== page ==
Re: 2.3 Proposed Features

On Tue, 2003-02-04 at 19:54, Christian Meyer wrote:
> Hi!
> On Mon, 3 Feb 2003 20:56:50 -0500
> Havoc Pennington wrote:
> > The concern is that holding a freeze for much longer than we have in
> > the past starts to slow forward progress because CVS is frozen for too
> > long.
> OK, 6 - 8 months should be ok then.
> > Some bugs can. Bugs that are "design bugs" or "big hard bugs" ("need
> > to rewrite the MIME system") really can't. Also UI bugs can't, you'll
> > break docs and i18n. These can only be fixed by moving the release
> > cycle forward quickly. That's why we want to release often.
> Hmm, so when I'm trying to fix a UI issue (I don't want to paste the URL again
> ;-) )
> it results in breaking docs?

No, that _one particular_ bug doesn't. Havoc was talking generally about
UI changes.

> > I've heard this argument once already for breaking the 2.2 feature
> > freeze, and 2.2 isn't even out yet. And I've gotten it many many times
> > in the past.
> I see.
> > 6 months is fine, 7.5 months is fine, 9 months is IMO too long.  Plus
> > the plan needs to leave margin for error; if you definitely want to
> > make 7, put 6 in the plan.
> Ok, i can really live with that, now that you've explained it :-)
> > Waiting for GTK 2.4 potentially delays us 12 months, so it's just
> > right out.
> ..which is really bad.

>From whose perspective, and why? Because of toolbars (again)?

A longer-than-GNOME GTK release cycle could bring us some more kick-ass
APIs for new GTK features. That could really benefit us in the long
term. Pros and cons, you know.

> > There's no benefit to a longer cycle as long as we insist on the
> > dogfood rule, as we must and should. If developers can always use CVS
> > HEAD as their daily desktop, then it's never more than a standard
> > freeze cycle away from release.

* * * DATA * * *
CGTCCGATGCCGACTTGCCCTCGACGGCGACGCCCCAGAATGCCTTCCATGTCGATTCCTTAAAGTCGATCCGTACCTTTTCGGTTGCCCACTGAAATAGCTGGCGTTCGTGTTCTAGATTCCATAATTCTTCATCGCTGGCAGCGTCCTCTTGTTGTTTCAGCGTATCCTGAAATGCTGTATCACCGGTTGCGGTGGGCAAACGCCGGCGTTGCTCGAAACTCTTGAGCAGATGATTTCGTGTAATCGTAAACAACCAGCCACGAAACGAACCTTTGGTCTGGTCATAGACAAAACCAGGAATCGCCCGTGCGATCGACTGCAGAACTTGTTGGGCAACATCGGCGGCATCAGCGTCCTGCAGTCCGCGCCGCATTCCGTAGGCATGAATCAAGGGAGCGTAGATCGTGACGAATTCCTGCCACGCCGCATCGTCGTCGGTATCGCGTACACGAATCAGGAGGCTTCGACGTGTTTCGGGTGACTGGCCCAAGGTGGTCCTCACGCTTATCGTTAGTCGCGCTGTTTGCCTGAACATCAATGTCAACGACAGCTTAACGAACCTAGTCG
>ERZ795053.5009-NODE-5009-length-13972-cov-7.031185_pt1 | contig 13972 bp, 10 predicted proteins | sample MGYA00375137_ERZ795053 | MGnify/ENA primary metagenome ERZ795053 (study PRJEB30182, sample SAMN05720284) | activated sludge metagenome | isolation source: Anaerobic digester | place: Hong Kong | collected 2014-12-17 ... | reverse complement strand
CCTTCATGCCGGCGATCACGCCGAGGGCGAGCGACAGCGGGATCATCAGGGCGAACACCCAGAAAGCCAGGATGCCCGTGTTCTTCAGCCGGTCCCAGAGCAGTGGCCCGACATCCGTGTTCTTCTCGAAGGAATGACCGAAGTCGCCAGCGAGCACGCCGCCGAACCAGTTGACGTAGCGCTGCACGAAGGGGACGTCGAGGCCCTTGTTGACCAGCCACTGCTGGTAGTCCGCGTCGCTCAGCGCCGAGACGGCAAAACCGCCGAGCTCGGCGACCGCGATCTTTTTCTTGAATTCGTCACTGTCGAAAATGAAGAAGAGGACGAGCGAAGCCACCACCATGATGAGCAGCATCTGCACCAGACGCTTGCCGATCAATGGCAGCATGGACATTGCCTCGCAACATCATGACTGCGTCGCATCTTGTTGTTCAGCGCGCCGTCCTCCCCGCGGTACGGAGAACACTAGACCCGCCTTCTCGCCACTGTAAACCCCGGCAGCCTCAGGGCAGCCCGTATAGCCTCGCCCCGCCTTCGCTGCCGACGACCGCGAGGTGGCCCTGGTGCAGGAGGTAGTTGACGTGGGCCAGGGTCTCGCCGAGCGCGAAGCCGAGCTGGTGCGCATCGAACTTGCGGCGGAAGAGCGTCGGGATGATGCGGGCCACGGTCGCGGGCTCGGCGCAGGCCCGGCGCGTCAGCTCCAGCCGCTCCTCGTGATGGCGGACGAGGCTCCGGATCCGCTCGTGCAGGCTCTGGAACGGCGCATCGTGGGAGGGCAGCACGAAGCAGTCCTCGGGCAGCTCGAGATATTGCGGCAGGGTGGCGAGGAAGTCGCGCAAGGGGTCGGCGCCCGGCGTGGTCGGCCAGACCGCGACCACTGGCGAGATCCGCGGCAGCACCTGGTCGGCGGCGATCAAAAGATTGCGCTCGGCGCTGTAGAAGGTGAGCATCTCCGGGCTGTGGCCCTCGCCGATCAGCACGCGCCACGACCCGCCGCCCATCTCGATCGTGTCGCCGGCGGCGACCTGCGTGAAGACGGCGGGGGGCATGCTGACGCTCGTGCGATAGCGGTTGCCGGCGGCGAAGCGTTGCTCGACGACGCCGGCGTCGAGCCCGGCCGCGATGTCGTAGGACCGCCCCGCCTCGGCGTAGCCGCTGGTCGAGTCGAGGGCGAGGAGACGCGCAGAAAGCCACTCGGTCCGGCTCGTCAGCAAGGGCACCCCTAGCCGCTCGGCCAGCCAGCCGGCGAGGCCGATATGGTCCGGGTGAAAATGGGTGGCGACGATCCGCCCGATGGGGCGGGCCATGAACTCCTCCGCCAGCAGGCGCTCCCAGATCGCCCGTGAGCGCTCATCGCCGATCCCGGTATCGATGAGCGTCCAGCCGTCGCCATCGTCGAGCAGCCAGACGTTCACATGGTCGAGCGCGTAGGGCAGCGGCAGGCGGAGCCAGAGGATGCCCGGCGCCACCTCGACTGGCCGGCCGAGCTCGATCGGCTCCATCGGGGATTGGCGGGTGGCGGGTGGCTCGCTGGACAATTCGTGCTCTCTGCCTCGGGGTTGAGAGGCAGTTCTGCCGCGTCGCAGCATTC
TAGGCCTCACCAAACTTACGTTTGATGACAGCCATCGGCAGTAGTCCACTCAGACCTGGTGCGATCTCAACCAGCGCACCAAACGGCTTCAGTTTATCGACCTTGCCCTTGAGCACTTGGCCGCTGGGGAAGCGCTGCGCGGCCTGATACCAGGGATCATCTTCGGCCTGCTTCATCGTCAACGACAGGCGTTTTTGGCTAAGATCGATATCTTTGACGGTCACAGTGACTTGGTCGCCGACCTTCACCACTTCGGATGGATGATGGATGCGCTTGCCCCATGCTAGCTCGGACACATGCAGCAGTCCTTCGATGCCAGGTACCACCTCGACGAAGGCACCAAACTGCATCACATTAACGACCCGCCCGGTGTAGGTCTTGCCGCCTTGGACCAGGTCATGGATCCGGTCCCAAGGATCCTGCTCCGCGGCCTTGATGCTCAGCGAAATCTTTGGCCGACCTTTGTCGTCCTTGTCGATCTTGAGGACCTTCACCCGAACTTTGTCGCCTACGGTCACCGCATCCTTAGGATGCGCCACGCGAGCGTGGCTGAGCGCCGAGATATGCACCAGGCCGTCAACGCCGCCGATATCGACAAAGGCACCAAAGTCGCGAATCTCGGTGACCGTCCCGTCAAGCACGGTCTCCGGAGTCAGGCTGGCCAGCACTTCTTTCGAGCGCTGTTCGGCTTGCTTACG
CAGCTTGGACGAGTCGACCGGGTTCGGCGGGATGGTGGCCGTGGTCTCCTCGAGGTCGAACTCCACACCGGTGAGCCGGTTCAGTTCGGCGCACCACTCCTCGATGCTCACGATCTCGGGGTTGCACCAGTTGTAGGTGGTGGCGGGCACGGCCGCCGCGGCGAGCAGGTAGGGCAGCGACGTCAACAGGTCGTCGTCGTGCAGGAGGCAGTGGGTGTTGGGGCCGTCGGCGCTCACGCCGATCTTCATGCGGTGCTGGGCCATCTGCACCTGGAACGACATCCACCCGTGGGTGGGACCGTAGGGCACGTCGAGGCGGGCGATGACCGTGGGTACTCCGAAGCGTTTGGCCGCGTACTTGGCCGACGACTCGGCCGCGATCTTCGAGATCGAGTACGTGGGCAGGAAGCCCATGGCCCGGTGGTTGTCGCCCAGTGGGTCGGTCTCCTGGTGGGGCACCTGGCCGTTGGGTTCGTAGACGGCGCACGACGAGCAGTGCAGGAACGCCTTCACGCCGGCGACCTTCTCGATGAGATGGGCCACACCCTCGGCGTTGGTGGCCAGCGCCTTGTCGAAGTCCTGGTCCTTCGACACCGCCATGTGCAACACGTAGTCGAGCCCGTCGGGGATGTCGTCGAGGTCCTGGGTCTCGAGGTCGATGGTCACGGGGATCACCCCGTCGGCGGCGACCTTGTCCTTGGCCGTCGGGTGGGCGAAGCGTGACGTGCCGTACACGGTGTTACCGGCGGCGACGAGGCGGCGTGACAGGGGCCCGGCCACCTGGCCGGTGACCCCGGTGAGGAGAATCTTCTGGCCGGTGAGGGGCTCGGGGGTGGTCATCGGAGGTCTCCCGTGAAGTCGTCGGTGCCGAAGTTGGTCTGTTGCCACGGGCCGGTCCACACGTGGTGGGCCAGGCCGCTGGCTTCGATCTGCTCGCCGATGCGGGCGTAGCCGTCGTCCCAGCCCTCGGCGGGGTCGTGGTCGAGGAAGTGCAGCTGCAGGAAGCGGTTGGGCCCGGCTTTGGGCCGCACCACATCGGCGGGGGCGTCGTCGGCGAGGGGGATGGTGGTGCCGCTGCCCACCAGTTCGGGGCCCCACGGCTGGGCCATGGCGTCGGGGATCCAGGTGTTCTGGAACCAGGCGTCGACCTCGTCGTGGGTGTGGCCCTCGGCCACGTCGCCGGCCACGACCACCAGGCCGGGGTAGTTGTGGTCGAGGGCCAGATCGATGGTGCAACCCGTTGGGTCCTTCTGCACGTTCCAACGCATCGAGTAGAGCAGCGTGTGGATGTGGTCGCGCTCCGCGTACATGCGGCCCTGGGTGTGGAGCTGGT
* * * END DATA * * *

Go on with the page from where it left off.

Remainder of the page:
> > 
> > If a change involves breaking dogfoodability, that change simply does
> > not go in until it's fixed.
> Fixing UI stuff shouldn't bread that rule ;)
> > You realize that closing all bugs in bugzilla would take about 5
> > years. *If* we didn't add any features in the meantime. And I'm not
> > exaggerating when I say 5 years. I'm probably underestimating.
> I wasn't talking about fixing all bugs, just about the annoying and
> nasty/visible ones.

The annoying and nasty bugs _are_ being fixed. Mainly by people who find
them annoying or nasty and want to fix them. This sounds like the
typical line ... "Send a patch" ... and, although I hate that response,
it's true. You have to find someone who wants to fix a bug, and has the
time to do so, or fix it yourself, if you want a bugfix in an open
source project.

> > The goal is never bug-free. The goal is to be better than what people
> > are using now. i.e. the metric is whether you are improving people's
> > experience, and by how much, how quickly.
> > 
> > If you have something that is significantly better, not releasing it
> > is wrong. One criterion for significantly better is no showstopper
> > bugs, such as major crashes or regressions. But "zero bugs" certainly
> > isn't a criterion.
> You're definitely right, but life should be easier for developers, too. Thus,
> the current toolbar "problem" should also be fixed.

IMHO, the right place to start would be to also talk to KDE (+other
tookkit) developers and come to a consensus about correct toolbar
spacing. Then right this into the HIG, which is going cross-toolkit in
the future. Then make patches for all the *nix toolkits. Only then will
you have this "problem" fixed.

Andrew Sobala <aes gnome org>

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